‘A new generation of housing advocates have been born out of this time.’ Here’s one.
In August of 2021, George Washington University law student Dylan Basescu, along with 50 or so other protesters, staged a sit-in on the steps of the U.S. Capitol protesting the end of the CDC’s moratorium on evictions. Four months later, he was evicted right in the midst of his law school finals.
In a time when Dylan viewed “housing law” as something abstract to study for his exams, he did not realize how crucial that knowledge would be for understanding his rights as a young renter.
“I am in law school to fight the broad monopoly of injustices, eviction is included,” Dylan told Voices for Human Needs. “Evictions can tear people and families apart. We can do better than that.”
Dylan is among the new generation of housing advocates inspired by the growing inequality and housing crisis in this country.
“Younger students have a direct crisis of dealing with unaffordable housing,” Dylan explains. “Our generation is more aware. We are a generation of students coming from families who rent. We will be renting for the unforeseeable future. It changes our perspective. As young lawyers, we will be dealing with issues that we will be personally familiar with. It reminds us how precarious these situations are.”
According to the U.S. Census Bureau, for the first quarter of 2022, 31 percent of all housing units were renter-occupied and homeownership has continued to decline. Homeownership rates for millennials stand at 48.6 percent, more than 20 percentage points lower than the rate for Gen X and almost 30 percentage points lower than baby boomers. With each passing year – and accelerated by the pandemic – an increasing share of millennial renters say they will never own a home.
For Dylan’s generation, the American dream has become an unaffordable fairytale if you are not lucky enough to be privileged with generational wealth. They are aware of that and they are fighting back.
“A new generation of housing advocates have been born out of this time,” Erika Poethig, White House adviser on Urban Planning and Policy, said at an eviction prevention event at the end of January.
Indeed, after the U.S. Supreme Court struck down the CDC’s moratorium on evictions in August 2021, the White House, joined by Attorney General Merrick Garland, issued a clarion call for law schools and law students to come together in a national collaboration to help people in danger of eviction. Some 99 law schools in 35 states and Puerto Rico responded. Thousands of law students like Dylan contributed more than 81,000 pro bono hours to help more than 10,000 households, according to the White House.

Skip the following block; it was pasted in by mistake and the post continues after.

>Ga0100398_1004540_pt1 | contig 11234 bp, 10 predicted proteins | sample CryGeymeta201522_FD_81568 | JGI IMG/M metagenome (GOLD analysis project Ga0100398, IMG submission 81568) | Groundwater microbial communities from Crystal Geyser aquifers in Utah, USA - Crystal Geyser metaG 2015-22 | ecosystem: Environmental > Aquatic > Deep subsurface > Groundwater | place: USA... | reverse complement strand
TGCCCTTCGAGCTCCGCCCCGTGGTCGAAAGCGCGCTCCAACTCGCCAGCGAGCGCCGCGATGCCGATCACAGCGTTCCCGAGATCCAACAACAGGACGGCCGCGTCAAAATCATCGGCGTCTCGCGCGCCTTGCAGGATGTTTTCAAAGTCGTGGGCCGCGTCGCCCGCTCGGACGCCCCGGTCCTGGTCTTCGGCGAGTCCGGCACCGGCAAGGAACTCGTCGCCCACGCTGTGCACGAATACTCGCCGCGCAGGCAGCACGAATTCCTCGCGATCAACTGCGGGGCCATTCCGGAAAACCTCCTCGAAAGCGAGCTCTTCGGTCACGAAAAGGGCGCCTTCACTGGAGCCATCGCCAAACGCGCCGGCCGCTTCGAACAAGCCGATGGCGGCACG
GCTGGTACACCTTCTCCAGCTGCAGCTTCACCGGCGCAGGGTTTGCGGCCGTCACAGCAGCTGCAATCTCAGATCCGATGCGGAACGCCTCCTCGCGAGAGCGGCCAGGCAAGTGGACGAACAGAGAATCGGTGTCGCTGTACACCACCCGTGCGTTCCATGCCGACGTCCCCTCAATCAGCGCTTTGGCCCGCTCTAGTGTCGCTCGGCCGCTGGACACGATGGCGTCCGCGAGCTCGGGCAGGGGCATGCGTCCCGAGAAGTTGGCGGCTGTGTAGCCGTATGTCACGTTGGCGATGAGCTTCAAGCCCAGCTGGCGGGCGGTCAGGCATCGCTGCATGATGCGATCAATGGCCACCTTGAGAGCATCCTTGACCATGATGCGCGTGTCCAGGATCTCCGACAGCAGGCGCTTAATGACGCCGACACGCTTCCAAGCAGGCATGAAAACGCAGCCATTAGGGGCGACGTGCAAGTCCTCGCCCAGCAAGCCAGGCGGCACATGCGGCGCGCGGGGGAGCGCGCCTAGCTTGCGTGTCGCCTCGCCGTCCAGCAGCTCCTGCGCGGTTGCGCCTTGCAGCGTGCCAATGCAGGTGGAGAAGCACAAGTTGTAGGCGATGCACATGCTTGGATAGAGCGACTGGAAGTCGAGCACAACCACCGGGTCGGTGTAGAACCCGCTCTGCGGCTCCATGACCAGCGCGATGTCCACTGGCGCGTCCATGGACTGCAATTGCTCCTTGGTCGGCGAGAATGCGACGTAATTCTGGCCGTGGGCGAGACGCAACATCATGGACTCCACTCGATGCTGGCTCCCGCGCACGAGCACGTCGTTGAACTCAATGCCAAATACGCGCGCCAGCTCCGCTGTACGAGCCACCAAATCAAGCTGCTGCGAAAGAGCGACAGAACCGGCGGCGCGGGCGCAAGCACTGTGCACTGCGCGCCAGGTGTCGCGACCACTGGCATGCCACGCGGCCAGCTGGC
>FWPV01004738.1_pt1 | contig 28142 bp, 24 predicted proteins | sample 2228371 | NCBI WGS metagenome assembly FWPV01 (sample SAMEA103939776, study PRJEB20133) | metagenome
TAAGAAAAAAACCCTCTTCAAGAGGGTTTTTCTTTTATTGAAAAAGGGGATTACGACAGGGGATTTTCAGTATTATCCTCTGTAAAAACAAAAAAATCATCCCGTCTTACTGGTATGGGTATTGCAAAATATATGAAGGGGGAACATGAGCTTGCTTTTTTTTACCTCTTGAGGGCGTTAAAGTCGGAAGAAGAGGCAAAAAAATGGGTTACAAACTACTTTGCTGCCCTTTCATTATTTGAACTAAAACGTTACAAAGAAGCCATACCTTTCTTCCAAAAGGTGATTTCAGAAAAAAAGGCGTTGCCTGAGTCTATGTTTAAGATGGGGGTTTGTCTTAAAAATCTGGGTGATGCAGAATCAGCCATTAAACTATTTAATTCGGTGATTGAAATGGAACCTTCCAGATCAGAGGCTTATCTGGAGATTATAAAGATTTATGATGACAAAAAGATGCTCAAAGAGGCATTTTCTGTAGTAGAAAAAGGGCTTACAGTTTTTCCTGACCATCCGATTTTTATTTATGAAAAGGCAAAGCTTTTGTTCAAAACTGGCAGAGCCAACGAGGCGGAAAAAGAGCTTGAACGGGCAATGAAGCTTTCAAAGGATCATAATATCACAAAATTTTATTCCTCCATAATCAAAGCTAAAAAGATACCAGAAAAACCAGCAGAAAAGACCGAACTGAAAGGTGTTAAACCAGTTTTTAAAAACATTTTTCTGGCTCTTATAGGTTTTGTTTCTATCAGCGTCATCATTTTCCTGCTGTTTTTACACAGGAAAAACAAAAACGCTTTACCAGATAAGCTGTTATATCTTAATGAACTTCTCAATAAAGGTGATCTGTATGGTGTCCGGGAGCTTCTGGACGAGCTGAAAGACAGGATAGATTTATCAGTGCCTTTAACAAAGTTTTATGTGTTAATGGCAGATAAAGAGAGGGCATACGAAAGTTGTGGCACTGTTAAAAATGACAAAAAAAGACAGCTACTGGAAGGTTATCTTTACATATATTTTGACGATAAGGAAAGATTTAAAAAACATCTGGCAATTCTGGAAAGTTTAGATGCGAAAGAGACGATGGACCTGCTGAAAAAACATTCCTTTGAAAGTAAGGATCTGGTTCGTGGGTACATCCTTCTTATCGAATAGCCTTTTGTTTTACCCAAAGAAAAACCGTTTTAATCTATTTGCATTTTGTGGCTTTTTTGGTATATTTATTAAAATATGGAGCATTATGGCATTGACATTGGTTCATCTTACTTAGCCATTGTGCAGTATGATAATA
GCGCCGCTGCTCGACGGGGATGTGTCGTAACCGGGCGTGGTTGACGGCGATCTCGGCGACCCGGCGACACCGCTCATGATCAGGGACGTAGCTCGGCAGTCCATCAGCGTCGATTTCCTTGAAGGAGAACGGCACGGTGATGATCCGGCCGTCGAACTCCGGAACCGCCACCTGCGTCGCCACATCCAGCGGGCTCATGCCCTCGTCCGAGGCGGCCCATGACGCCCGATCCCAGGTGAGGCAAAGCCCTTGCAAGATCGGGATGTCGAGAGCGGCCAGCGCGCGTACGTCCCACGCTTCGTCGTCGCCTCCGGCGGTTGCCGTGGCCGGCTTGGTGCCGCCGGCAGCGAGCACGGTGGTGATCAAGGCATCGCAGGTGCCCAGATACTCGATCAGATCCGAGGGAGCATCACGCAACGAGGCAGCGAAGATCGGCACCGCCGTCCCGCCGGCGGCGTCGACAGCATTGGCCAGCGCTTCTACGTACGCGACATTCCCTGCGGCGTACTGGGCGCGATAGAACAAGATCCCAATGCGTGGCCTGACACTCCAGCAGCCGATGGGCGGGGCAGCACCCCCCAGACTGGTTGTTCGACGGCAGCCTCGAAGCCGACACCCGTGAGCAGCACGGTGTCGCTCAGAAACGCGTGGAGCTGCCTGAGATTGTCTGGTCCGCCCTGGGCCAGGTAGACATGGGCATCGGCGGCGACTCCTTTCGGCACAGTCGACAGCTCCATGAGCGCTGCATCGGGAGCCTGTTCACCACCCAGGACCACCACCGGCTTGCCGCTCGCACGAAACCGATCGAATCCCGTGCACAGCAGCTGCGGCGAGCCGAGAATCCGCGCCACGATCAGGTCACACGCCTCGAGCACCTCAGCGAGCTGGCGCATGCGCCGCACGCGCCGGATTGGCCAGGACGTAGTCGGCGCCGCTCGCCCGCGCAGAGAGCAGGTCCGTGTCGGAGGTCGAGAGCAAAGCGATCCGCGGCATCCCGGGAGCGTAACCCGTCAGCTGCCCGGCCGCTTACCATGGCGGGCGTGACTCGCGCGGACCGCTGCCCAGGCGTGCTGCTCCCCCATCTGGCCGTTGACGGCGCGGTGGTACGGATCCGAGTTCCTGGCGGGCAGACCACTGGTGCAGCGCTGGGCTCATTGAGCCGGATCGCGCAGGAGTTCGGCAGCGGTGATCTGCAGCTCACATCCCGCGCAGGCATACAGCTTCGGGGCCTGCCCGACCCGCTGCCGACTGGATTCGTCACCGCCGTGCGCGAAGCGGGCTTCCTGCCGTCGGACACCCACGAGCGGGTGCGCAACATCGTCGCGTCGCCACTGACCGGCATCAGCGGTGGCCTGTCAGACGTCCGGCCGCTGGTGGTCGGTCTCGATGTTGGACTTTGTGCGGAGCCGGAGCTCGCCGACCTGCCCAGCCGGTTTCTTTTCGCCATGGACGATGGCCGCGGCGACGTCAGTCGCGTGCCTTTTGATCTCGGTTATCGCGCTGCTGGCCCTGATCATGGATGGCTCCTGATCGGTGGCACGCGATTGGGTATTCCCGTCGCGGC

“Even after the pandemic is over, the underlying housing crisis will endure,” Georgetown University Law Dean Bill Treaner told ABC News. “This has helped make us all conscious of the importance of finding ways in which law students can help people facing housing crises.”
With rising student debt and a crippling cost of living, Dylan’s generation is demanding a future that America cannot currently give them. They were not set up for success and they want to correct the injustices.
According to the National Low Income Housing Coalition’s annual “Out of Reach” report, people working minimum wage jobs full-time cannot afford a two-bedroom apartment in any state in the country. In 93 percent of U.S. counties, the same workers can’t afford a modest one-bedroom.
Dylan’s generation is learning through living this reality. Not everything can be taught in a classroom.
“We are forced to know how to have empathy for these highly emotional situations,” Dylan said.
Law school will provide the tools for Dylan’s empathy to be empowered. People like Dylan around the country will approach housing law with compassion, recognizing that these are people’s lives, families, and livelihoods. The hope for the housing crisis is in the people who have been hurt the most by it, and especially the young people around this country who have faced significant housing trauma.